General Teacher Preparation Policy
The state should require teacher preparation programs to admit only candidates with strong academic records and support programs to encourage greater numbers of qualified individuals of color to become teachers. This goal was ungraded in 2020.
GPA/Testing Requirement: Arkansas does not ensure that teacher preparation programs admit only candidates with strong academic backgrounds. The state does not require a minimum GPA for admission to teacher preparation programs.
Arkansas does not require aspiring teachers to pass a test of academic proficiency at the time of admission.
Additional Requirements: Arkansas requires all teacher preparation programs housed in institutions of higher education to obtain CAEP accreditation. Although meeting CAEP accreditation standards ensures a certain degree of proficiency, CAEP delays verification of a student's academic ability until graduation, rather than at the time of admission.
Diversity Programs: The state's Teach Arkansas Campaign strives to "Increase the number of minority teachers in public schools by 25 percent in 5 years." The state also requires preparation programs to provide a list of minority students who have completed licensure programs and, with the licensees consent, include their contact information in a central database. This database is made available to "every public school superintendent in this state or other official designated by the superintendent for the purpose of recruiting faculty and staff." Additionally, each school district with more than 5% African American or minority students must develop a recruitment plan to, "establish a minority teacher and administrator goal at least equal to the percentage of minority students of the school districts." The recruitment plans must include:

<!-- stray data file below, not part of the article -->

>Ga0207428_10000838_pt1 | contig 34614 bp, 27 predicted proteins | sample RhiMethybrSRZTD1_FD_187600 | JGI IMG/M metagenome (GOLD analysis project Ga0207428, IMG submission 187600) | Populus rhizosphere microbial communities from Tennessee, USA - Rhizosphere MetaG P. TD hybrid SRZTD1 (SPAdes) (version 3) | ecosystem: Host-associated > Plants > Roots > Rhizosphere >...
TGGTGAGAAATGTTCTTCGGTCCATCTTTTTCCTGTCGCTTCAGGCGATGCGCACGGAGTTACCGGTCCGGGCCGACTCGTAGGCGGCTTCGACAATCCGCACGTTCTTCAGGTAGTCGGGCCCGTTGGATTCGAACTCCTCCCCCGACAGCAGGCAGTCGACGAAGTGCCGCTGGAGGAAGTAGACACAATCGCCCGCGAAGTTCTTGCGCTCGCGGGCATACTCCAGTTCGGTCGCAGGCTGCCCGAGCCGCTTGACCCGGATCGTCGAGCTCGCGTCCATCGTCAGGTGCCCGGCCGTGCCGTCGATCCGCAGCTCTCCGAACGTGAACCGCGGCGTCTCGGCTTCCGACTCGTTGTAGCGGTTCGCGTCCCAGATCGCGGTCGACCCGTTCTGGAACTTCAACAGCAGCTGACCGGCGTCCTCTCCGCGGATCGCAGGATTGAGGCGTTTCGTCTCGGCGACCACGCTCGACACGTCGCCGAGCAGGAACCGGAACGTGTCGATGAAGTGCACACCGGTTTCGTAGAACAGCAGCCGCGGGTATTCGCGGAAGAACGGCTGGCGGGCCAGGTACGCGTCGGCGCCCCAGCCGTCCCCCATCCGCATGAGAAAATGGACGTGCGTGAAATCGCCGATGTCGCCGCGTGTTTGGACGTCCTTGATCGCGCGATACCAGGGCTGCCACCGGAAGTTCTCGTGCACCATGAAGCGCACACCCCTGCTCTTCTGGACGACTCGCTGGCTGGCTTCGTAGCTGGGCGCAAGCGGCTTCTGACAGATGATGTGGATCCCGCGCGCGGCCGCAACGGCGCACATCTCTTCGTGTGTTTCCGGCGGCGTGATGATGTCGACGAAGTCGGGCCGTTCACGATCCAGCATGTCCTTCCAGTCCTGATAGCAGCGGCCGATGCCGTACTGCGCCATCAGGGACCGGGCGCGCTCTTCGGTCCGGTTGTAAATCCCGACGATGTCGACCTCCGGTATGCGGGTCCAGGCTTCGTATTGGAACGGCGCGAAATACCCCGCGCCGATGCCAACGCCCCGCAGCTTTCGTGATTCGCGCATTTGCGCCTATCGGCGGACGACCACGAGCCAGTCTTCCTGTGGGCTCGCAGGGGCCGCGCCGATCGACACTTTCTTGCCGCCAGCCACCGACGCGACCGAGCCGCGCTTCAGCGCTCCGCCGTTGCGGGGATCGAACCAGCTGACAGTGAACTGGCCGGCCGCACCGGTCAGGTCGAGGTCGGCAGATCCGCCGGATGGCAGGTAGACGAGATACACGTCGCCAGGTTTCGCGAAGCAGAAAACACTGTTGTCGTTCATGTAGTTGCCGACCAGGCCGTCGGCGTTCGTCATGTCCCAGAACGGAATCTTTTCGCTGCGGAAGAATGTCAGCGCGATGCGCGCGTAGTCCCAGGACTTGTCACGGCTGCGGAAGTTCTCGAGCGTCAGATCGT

Rules Governing Educator Licensure http://www.arkansased.gov/public/userfiles/Legal/Legal-Current%20Rules/2018/Educator_Licensure_Final_10-29-18.pdf Protocol for the Review and Approval of Programs of Study Leading to Educator Licensure or Endorsement in Arkansas http://www.arkansased.gov/public/userfiles/Educator_Effectiveness/Becoming_a_Teacher_or_School_Leader/Protocols_for_IHEs_12.27.18.pdf www.ets.org/praxis/ar/requirements Teach Arkansas Campaign http://dese.ade.arkansas.gov/divisions/educator%20effectiveness/teach-arkansas Arkansas Code Annotated 6-17-1901 and 6-61-124 Minority Teacher and Administrator Recruitment Memo, August 9, 2019 http://adecm.arkansas.gov/ViewApprovedMemo.aspx?Id=4105
Require that teacher preparation programs screen candidates for academic proficiency prior to admission.